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    19th-Century Spanish Colonial Chair & Trastero

    Appraised Value:

    $4,200 - $6,800

    Appraised on: June 18, 2011

    Appraised in: El Paso, Texas

    Appraised by: Andrew Holter

    Category: Furniture

    Episode Info: El Paso, Hour 3 (#1612)

    Originally Aired: April 9, 2012

    slideshow IMAGE: 1 of 1  

    More Like This:

    Form: Chair, Cabinet
    Material: Wood
    Period / Style: 19th Century
    Value Range: $4,200 - $6,800

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    Appraisal Video: (2:59)


    Appraised By:

    Andrew Holter
    Folk Art, Furniture


    Appraisal Transcript:
    GUEST: I brought a trastero and a child's chair that have been in my family for a long time.

    APPRAISER: And where does your family come from?

    GUEST: Originally, they came out of North Carolina into El Paso, Texas, and then on over to Hatch, New Mexico.

    APPRAISER: Well, it's interesting that you say Hatch, New Mexico, because they're what we call Spanish Colonial, and they were made in New Mexico. Any idea of the age of these pieces?

    GUEST: I have no clue. My dad is 81, and they've been in his home as long as he can remember, in his parents' home.

    APPRAISER: What makes both of these pieces special is that they're 19th-century pieces. In the early 20th century, the WPA movement was copying what we call the Spanish Colonial movement, and what makes your pieces so wonderful is that they're actually 19th century. So if we start with the chair, I'd call this first-quarter 19th century. You see this through-tenon construction, hand-wrought nails, you've got this punch decoration, these turned back splats. It has a very baroque feel, or dungeon furniture, like it's 17th century.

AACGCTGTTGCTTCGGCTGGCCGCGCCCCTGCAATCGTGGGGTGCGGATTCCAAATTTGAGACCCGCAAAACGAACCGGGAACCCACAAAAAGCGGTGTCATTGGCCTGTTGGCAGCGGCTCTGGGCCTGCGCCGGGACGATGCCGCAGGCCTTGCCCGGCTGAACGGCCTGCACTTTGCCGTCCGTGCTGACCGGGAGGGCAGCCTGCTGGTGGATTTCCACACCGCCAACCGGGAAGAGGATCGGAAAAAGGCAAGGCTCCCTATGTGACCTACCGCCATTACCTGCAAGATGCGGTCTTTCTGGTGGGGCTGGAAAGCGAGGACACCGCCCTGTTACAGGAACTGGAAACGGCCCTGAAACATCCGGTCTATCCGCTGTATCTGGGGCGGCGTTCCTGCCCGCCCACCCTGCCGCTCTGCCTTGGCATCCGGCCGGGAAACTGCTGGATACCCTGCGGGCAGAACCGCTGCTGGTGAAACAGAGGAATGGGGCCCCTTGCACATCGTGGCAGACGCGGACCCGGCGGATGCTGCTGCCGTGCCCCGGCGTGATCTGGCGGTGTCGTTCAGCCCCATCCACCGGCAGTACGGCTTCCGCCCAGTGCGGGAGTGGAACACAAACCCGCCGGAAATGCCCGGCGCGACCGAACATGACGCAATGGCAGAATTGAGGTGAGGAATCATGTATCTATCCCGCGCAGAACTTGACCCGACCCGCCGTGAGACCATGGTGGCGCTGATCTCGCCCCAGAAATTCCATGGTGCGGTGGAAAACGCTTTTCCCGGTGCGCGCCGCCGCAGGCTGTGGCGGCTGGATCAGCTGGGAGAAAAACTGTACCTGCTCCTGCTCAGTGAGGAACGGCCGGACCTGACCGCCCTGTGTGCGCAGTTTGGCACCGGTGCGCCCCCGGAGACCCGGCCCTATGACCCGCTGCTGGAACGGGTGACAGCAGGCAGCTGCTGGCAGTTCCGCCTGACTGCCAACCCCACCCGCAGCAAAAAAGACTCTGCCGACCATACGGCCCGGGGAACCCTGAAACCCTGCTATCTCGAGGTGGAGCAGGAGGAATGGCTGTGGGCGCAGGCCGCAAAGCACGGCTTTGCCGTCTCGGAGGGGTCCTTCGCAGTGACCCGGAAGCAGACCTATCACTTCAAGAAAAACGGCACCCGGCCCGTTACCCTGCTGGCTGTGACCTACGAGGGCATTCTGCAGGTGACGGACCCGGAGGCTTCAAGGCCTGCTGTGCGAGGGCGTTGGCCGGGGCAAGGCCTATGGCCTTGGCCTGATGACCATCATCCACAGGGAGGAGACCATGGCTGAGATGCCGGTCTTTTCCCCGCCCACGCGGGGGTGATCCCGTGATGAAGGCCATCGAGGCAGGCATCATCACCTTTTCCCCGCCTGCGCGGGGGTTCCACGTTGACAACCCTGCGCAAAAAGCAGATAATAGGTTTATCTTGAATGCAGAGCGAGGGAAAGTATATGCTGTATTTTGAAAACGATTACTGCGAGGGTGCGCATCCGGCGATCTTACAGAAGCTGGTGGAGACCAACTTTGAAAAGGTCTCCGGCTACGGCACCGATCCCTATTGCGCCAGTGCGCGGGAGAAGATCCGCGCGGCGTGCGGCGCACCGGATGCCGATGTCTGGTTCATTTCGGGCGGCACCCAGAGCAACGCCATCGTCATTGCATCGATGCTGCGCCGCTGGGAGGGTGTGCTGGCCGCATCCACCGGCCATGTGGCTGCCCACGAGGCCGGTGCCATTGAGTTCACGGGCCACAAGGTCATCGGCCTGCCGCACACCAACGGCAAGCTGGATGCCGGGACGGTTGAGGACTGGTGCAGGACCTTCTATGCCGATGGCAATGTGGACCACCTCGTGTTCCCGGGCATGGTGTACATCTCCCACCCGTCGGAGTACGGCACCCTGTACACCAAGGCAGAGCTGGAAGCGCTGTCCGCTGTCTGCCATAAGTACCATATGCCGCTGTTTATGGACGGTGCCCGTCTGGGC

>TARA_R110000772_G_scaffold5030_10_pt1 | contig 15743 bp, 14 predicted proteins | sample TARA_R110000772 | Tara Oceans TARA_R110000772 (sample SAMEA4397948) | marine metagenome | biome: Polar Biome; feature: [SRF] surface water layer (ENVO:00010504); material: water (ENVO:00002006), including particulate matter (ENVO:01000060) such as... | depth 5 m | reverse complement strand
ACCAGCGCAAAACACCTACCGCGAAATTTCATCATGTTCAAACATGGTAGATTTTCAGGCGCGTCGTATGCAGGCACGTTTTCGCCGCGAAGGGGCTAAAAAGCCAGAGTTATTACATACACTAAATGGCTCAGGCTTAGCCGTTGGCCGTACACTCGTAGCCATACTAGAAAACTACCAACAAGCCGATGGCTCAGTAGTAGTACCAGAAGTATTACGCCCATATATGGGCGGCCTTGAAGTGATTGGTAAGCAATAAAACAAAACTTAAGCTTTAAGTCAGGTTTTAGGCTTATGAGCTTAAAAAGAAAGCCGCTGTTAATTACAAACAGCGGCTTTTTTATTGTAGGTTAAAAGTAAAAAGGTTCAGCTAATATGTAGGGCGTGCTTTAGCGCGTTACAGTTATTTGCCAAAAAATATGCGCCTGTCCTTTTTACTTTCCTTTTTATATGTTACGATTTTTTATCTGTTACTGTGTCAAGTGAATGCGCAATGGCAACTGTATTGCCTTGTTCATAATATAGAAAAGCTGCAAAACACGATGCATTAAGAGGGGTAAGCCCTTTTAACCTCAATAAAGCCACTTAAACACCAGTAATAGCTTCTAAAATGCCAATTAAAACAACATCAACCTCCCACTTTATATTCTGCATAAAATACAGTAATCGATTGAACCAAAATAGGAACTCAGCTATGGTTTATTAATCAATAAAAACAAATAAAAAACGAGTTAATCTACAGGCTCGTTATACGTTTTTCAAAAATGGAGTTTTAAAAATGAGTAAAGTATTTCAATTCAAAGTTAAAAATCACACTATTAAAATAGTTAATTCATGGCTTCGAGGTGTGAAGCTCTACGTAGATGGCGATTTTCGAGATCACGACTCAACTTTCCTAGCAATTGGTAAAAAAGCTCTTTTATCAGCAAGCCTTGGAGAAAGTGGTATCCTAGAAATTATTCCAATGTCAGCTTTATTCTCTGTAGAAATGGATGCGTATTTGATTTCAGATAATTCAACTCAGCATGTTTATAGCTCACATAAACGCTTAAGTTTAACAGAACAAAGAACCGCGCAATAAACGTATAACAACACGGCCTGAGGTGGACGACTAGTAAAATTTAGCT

GUEST: Uh-huh.

    APPRAISER: As far as the trastero goes, we call that a pie safe in some places, or if you were French, a panettiere or a bread safe. Trastero is exactly what you'd call it in New Mexico. I'd say this piece is a little later. It probably dates from about 1840 to 1880.

    GUEST: Oh.

    APPRAISER: And we can tell that based on some of the construction characteristics. If we go back to the chair, it does have some condition issues. If you look at this leg, we've got some pieces missing, the seat's split, and there's some elements of the crest that are missing, and we're missing a splat. It's made out of ponderosa pine, so it's a softer wood, so that's why you've got some of these damages. But because of the rarity of this, the condition doesn't go to value as much as it would, say, with a piece of early American-- if you had these types of losses, it would kill the value. At auction, we conservatively say $1,200 to $1,800.

    GUEST: Okay.

    APPRAISER: Now, if we move over to the trastero, again, we've got some condition issues. I actually think the crest is probably replaced as well.

    GUEST: Oh, okay.

    APPRAISER: But again, because of the rarity, the age, the condition doesn't affect the value as much. I think conservatively, at auction, we'd say $3,000 to $5,000 on the trastero. And I'm so thrilled you brought it.

    GUEST: Thank you! I am, too.

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